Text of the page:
The market efficiency theory states that if markets are rational, the pricing for all securities will be close to their fundamental value. This value is based on the premise that all investors have equal access to information. Unfortunately, prices of securities/markets do not always behave in the same way.
Stock experts usually use mathematical algorithms to make precise predictions on security prices. The algorithms predict the prices based on past performance, outlook, and current information about security. However, history is full of instances where even in the presence of accurate market data and mathematical models market experts have failed to predict stock market crashes. Although such crashes were primarily associated with market sentiment, among other reasons, variable factors may not be directly related to the crashes. This may suggest that logical projections are not always accurate, even in a field where data is readily available and mathematical models of prediction are commonly used. Apart from the availability of data, other factors like market sentiment or mood also play a crucial role in determining the outcome.
Several stock markets crashes have occurred over the past 22 years, with SENSEX experiencing the biggest crash between 2007 and 2008. An analysis into the event begs the question of whether the crash was purely driven by data (correction of prices) or based exclusively on the market sentiment. After the crash, it took SENSEX almost three years to regain its initial position. Could market sentiments have lasted that long or was there empirical data that sustained the crash?
The same trend was replicated in 2010-11, where the SENSEX dipped but regained its position only after 2-3 years. In 2015, SENSEX declined once more and regained its position within a short time. Does this mean that bullish sentiment is like a wave that pushes up all stock prices when it comes and similarly crashes the market when a bearish wave starts? It also leads to the fundamental question of whether decisions in the stock market are made purely based on data, or is there a much more significant influence of human sentiment?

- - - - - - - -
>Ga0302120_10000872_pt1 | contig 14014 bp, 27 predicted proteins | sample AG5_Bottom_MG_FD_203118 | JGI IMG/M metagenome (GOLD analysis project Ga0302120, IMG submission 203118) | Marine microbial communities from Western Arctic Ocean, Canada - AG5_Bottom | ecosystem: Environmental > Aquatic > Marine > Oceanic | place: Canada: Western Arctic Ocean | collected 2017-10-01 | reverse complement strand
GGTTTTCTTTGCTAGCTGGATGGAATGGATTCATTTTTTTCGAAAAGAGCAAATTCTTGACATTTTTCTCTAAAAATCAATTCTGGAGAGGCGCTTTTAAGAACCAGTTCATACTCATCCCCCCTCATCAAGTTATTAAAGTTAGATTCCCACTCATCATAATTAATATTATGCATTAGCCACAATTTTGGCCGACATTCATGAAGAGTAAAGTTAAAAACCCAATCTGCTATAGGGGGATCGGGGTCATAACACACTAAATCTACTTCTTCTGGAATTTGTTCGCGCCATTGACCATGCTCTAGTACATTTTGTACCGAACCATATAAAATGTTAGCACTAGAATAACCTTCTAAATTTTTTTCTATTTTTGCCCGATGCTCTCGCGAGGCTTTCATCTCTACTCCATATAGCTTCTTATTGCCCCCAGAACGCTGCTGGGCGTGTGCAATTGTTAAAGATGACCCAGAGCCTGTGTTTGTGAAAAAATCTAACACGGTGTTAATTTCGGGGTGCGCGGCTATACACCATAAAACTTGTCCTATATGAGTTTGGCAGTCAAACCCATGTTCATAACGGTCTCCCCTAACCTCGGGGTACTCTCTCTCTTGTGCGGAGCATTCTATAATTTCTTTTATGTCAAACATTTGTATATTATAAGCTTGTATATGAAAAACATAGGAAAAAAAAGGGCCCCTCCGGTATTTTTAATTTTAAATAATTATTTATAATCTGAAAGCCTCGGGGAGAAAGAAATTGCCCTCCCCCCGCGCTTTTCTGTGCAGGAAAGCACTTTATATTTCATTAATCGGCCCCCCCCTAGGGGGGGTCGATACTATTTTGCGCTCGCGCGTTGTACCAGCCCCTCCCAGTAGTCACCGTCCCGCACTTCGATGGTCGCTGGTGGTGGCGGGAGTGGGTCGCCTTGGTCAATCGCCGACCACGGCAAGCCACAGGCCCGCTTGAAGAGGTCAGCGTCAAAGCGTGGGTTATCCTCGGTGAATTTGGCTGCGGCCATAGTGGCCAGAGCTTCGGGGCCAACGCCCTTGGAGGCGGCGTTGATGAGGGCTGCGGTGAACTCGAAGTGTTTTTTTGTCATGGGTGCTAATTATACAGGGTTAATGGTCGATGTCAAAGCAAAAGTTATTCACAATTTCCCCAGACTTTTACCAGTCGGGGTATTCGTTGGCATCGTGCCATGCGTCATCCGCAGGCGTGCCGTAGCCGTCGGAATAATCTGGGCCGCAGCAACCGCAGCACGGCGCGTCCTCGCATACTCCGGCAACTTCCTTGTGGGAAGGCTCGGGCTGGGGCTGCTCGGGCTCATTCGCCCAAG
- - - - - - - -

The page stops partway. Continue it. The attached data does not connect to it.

The same argument can also be used to analyze the decision-making process in the world of sports. Comparing players purely based on score may not always help identify the better player. Apart from scores, other variables like which team the player was most effective against also matter in choosing players. For instance, a medium score against a commendable opponent may be a better indicator of potential than merely a good score against medium opponent.
The first step of the decision making process usually involves gathering of data. When a company is trying to become more efficient, it will first collect data on its expenses and operations. The main challenge may be choosing the overheads to focus on and connecting data collected to the organizational design. Once adequate data has been gathered, the company analyzes the data and makes the most feasible decision. Even though data is the starting point of a decision-making process, it does not always enable optimal decision-making when used alone.
In an organizational setup, leaders rely on data in making critical decisions and implementing the plan. However, the implementation process requires an understanding of the contextual realities
Decisions based purely on experience/gut/instinct/context may sometimes appear to be counter-intuitive to what data indicates.
Strictly gut-based choices are justified by an instinct that develops in the sub-conscious mind. After the mind has absorbed all the data and information from past experiences, it moves to the decision making stage. While such decisions may appear as if they are purely based on instincts, the rationale behind the decision is based on insights. This is usually the case when much information is floating around in the ecosystem. However, a purely gut/instinct decision is generally made in the absence of perfect knowledge or when the decision-maker cannot access it.
Multiple examples demonstrate how some people have been driven by their instincts to create billion-dollar organizations. When starting, they lacked enough data to prove that their ideas were worth pursuing. They relied on their gut feeling about their thoughts and chose to pursue them. Over time, such purposes grew into successful products taking significant positions in the market. For instance, when Steve Jobs was the CEO at Apple, he used to say, "People don't know what they want. You need to create an experience for them." During his leadership at the company, Steve challenged the concept of market research and past data. This led to a revolutionary way of thinking and subsequent introduction of a wide range of products including iPad, iPhone, MacBook, and more. Many people have also launched businesses and products based purely on their gut feeling. Among them, some have already faded and exited the market, and others are thriving as big brands.